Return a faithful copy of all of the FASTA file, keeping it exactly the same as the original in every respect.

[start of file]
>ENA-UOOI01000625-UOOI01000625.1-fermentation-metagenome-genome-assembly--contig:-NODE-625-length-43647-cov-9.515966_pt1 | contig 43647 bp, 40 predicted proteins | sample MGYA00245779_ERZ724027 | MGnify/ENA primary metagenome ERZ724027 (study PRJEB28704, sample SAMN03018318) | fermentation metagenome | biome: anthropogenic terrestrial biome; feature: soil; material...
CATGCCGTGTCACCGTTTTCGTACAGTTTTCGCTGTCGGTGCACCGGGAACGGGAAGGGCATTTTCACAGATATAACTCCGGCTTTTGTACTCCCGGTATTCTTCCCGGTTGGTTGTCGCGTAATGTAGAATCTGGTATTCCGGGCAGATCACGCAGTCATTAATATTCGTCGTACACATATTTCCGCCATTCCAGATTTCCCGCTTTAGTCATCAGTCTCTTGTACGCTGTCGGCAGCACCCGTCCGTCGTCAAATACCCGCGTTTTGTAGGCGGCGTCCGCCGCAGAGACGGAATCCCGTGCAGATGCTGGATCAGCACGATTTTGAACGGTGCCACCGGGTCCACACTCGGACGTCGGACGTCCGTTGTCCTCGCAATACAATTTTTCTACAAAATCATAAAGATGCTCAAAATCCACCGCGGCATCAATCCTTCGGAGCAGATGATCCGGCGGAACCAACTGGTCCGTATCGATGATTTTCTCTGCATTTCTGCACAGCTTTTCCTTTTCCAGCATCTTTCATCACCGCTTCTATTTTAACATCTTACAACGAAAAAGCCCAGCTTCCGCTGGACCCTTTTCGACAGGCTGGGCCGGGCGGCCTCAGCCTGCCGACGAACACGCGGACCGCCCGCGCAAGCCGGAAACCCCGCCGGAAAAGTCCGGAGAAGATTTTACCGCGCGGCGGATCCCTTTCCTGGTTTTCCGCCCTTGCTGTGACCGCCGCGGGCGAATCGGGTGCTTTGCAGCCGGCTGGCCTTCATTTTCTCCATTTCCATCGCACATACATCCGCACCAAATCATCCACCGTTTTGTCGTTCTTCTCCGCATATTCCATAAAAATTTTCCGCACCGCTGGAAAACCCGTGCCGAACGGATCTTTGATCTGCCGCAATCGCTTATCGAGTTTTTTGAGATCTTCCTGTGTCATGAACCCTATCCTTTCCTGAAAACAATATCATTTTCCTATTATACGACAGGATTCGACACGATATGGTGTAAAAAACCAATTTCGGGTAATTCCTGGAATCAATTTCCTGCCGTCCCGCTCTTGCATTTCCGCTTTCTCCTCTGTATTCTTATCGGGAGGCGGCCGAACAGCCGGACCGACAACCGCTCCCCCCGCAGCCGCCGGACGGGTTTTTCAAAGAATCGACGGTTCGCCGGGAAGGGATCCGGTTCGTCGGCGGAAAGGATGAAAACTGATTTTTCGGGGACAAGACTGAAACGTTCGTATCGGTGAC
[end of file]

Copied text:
>ENA-UOOI01000625-UOOI01000625.1-fermentation-metagenome-genome-assembly--contig:-NODE-625-length-43647-cov-9.515966_pt1 | contig 43647 bp, 40 predicted proteins | sample MGYA00245779_ERZ724027 | MGnify/ENA primary metagenome ERZ724027 (study PRJEB28704, sample SAMN03018318) | fermentation metagenome | biome: anthropogenic terrestrial biome; feature: soil; material...
CATGCCGTGTCACCGTTTTCGTACAGTTTTCGCTGTCGGTGCACCGGGAACGGGAAGGGCATTTTCACAGATATAACTCCGGCTTTTGTACTCCCGGTATTCTTCCCGGTTGGTTGTCGCGTAATGTAGAATCTGGTATTCCGGGCAGATCACGCAGTCATTAATATTCGTCGTACACATATTTCCGCCATTCCAGATTTCCCGCTTTAGTCATCAGTCTCTTGTACGCTGTCGGCAGCACCCGTCCGTCGTCAAATACCCGCGTTTTGTAGGCGGCGTCCGCCGCAGAGACGGAATCCCGTGCAGATGCTGGATCAGCACGATTTTGAACGGTGCCACCGGGTCCACACTCGGACGTCGGACGTCCGTTGTCCTCGCAATACAATTTTTCTACAAAATCATAAAGATGCTCAAAATCCACCGCGGCATCAATCCTTCGGAGCAGATGATCCGGCGGAACCAACTGGTCCGTATCGATGATTTTCTCTGCATTTCTGCACAGCTTTTCCTTTTCCAGCATCTTTCATCACCGCTTCTATTTTAACATCTTACAACGAAAAAGCCCAGCTTCCGCTGGACCCTTTTCGACAGGCTGGGCCGGGCGGCCTCAGCCTGCCGACGAACACGCGGACCGCCCGCGCAAGCCGGAAACCCCGCCGGAAAAGTCCGGAGAAGATTTTACCGCGCGGCGGATCCCTTTCCTGGTTTTCCGCCCTTGCTGTGACCGCCGCGGGCGAATCGGGTGCTTTGCAGCCGGCTGGCCTTCATTTTCTCCATTTCCATCGCACATACATCCGCACCAAATCATCCACCGTTTTGTCGTTCTTCTCCGCATATTCCATAAAAATTTTCCGCACCGCTGGAAAACCCGTGCCGAACGGATCTTTGATCTGCCGCAATCGCTTATCGAGTTTTTTGAGATCTTCCTGTGTCATGAACCCTATCCTTTCCTGAAAACAATATCATTTTCCTATTATACGACAGGATTCGACACGATATGGTGTAAAAAACCAATTTCGGGTAATTCCTGGAATCAATTTCCTGCCGTCCCGCTCTTGCATTTCCGCTTTCTCCTCTGTATTCTTATCGGGAGGCGGCCGAACAGCCGGACCGACAACCGCTCCCCCCGCAGCCGCCGGACGGGTTTTTCAAAGAATCGACGGTTCGCCGGGAAGGGATCCGGTTCGTCGGCGGAAAGGATGAAAACTGATTTTTCGGGGACAAGACTGAAACGTTCGTATCGGTGAC